Systemic Sclerosis

An Update

Uwe-Frithjof Haustein, MD, PhD


Lab Med. 2011;42(9):562-572. 

In This Article

Clinical Features

In general SSc affects the connective tissue, predominantly of the skin and vessel wall and, to a lesser extent, the gastrointestinal tract, heart, lungs, and kidneys. Cutaneous symptoms, often associated or preceded by Raynauda's phenomenon and finger arthralgias, are usually early signs in the course of SSc and therefore are helpful to establish diagnosis and initiate therapy.

The following 3 phases of dermal involvement can be distinguished:[25] 1) edematous phase (stiff, puffy fingers), 2) indurative phase (hard, tight, hidebound), 3) atrophic phase (softened skin, burned out).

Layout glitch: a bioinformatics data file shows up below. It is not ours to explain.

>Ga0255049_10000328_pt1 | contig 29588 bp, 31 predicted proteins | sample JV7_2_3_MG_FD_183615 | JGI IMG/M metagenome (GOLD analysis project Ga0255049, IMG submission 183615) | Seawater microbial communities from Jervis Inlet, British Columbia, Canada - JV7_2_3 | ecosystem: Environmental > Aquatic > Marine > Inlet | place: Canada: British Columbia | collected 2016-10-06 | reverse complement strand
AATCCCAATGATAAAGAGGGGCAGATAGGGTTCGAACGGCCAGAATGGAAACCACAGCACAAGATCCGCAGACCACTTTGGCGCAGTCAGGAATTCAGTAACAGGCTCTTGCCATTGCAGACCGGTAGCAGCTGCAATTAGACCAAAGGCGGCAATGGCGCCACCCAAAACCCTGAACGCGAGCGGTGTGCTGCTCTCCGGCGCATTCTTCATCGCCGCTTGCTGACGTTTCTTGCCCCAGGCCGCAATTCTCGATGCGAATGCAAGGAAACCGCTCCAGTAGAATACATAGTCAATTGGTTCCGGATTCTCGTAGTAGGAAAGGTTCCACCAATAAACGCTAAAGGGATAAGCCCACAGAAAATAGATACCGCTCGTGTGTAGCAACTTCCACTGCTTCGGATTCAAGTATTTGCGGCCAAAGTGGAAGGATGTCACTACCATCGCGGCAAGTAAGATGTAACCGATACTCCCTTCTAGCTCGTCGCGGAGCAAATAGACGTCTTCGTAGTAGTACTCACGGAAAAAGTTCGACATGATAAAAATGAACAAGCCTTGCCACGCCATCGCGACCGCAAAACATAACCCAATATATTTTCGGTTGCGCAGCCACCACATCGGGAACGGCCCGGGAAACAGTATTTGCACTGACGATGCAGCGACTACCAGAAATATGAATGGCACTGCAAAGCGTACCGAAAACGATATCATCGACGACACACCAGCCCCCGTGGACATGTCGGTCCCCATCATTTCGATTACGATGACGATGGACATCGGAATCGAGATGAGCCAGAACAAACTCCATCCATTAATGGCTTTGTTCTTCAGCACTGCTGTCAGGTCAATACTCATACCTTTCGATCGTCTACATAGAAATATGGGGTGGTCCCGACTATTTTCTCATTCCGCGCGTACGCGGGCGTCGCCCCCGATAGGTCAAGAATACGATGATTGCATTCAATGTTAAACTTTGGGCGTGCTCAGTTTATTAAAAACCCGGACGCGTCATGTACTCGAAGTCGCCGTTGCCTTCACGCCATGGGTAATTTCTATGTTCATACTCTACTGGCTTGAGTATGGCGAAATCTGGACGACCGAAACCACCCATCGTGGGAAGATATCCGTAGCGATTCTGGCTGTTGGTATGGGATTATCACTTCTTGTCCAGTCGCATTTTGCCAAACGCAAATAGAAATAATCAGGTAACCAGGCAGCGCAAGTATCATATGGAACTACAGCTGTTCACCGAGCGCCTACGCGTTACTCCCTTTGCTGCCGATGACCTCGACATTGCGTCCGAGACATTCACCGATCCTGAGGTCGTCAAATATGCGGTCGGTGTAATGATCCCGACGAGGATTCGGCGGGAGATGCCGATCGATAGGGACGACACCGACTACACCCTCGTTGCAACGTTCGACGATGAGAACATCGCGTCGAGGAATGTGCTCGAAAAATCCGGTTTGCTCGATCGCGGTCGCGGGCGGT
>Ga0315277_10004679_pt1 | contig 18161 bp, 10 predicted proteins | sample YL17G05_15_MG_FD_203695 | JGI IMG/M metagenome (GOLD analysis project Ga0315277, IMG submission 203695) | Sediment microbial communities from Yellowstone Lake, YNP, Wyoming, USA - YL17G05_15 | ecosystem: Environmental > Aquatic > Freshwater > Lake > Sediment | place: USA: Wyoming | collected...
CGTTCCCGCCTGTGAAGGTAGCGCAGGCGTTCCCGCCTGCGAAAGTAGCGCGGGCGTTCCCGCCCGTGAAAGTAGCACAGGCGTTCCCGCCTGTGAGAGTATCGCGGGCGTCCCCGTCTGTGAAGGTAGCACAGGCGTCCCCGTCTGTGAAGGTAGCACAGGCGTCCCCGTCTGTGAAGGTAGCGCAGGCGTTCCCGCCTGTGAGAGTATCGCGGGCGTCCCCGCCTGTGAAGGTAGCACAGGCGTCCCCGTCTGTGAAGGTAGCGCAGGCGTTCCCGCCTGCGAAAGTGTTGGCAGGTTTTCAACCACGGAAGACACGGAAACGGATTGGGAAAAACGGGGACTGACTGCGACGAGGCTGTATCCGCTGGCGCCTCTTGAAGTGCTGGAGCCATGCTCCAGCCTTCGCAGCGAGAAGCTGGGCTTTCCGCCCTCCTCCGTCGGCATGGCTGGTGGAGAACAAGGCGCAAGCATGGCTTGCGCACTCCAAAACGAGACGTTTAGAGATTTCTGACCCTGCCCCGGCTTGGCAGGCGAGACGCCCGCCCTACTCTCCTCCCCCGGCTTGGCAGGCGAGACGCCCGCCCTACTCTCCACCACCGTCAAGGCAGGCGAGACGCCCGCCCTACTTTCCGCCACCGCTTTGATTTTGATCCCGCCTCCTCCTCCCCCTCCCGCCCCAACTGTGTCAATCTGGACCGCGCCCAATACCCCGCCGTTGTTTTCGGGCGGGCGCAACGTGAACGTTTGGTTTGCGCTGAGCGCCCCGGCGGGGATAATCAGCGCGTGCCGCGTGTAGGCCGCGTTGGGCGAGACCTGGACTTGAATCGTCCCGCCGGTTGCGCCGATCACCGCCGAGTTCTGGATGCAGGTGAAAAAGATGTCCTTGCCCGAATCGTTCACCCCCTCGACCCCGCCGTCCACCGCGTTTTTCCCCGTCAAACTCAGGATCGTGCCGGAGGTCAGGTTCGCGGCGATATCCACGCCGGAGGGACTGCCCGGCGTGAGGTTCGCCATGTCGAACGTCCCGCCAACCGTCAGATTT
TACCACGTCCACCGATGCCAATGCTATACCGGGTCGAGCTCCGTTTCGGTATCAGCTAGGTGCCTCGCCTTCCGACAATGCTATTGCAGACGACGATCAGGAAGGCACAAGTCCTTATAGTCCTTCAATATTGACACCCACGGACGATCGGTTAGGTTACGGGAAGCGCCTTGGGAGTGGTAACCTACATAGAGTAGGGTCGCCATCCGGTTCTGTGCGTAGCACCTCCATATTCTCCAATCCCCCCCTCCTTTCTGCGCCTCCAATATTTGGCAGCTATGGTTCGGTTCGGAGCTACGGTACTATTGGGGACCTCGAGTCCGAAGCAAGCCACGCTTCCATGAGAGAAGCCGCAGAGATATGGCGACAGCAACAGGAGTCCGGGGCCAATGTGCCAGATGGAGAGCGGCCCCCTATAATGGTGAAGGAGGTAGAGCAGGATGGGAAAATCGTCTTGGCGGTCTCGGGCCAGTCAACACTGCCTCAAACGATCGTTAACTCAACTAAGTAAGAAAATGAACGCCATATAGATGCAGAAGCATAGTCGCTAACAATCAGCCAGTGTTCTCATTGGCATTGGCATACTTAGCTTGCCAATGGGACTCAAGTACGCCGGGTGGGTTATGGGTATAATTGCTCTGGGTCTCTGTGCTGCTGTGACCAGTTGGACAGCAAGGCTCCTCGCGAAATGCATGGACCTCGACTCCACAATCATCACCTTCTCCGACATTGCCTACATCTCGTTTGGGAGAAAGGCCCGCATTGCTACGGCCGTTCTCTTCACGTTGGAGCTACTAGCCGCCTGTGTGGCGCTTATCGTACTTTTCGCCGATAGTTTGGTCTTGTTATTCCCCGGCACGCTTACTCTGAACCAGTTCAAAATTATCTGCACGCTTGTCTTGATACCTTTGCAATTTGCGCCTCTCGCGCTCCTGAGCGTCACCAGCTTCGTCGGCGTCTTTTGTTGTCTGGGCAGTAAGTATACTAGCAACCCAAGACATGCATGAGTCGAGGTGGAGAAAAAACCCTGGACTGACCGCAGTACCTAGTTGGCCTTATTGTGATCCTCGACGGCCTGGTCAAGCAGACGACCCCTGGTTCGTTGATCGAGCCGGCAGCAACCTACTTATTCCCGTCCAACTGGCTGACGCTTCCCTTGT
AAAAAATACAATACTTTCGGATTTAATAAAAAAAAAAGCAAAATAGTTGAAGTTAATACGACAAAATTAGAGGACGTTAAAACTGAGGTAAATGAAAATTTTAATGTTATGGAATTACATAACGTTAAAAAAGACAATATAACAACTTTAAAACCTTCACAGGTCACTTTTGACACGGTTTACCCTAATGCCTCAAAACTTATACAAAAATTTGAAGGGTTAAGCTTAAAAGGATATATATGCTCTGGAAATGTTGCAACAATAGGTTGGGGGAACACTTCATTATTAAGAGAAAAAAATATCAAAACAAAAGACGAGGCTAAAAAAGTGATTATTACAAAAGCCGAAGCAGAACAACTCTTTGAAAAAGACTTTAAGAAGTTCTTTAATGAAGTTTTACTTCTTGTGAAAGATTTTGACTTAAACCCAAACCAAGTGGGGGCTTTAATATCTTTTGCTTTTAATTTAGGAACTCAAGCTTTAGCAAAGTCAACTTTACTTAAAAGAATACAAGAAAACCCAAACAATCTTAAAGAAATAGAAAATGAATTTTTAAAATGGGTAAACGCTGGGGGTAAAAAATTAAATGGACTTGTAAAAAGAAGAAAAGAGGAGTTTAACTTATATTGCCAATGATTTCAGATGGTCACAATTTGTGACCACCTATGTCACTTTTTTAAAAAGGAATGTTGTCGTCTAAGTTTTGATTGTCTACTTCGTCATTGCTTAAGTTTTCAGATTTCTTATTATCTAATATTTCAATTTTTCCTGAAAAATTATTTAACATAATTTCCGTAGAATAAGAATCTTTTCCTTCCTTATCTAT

The usefulness of the skin thickness score has been confirmed as a predictor and correlate of the outcome in SSc.[26] An abnormal nailfold capillary pattern on capillaroscopy with dilatation of all 3 parts of the capillary loop (arterial, apical, and venular) and loss of capillaries (drop out) either diffusely, or in localized areas, is an early and important diagnostic sign for SSc.

The prognosis of SSc largely depends on involvement of internal organs, particularly the lungs, heart, and kidneys. Involvement of the gastrointestinal tract, although most frequent, is less life threatening. Severe organ involvement often occurs early in the course of diffuse SSc.[27] As their survival is markedly reduced, these patients should be monitored very closely during the first 3 years and potential disease-modifying therapies must be initiated early.


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